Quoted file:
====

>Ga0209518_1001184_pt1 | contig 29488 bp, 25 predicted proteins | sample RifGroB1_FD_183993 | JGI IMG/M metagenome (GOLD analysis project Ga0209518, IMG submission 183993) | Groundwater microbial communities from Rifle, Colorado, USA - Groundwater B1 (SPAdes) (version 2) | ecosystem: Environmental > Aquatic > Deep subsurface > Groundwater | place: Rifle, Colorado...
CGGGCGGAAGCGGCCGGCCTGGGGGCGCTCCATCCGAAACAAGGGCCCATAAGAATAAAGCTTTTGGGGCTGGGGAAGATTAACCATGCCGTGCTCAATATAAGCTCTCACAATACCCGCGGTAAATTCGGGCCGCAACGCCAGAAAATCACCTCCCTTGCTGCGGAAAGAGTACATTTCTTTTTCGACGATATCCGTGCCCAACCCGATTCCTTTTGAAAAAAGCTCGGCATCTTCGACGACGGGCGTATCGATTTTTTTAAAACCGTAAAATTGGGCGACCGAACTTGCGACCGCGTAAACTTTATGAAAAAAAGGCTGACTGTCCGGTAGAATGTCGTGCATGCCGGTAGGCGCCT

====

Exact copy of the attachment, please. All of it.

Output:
>Ga0209518_1001184_pt1 | contig 29488 bp, 25 predicted proteins | sample RifGroB1_FD_183993 | JGI IMG/M metagenome (GOLD analysis project Ga0209518, IMG submission 183993) | Groundwater microbial communities from Rifle, Colorado, USA - Groundwater B1 (SPAdes) (version 2) | ecosystem: Environmental > Aquatic > Deep subsurface > Groundwater | place: Rifle, Colorado...
CGGGCGGAAGCGGCCGGCCTGGGGGCGCTCCATCCGAAACAAGGGCCCATAAGAATAAAGCTTTTGGGGCTGGGGAAGATTAACCATGCCGTGCTCAATATAAGCTCTCACAATACCCGCGGTAAATTCGGGCCGCAACGCCAGAAAATCACCTCCCTTGCTGCGGAAAGAGTACATTTCTTTTTCGACGATATCCGTGCCCAACCCGATTCCTTTTGAAAAAAGCTCGGCATCTTCGACGACGGGCGTATCGATTTTTTTAAAACCGTAAAATTGGGCGACCGAACTTGCGACCGCGTAAACTTTATGAAAAAAAGGCTGACTGTCCGGTAGAATGTCGTGCATGCCGGTAGGCGCCT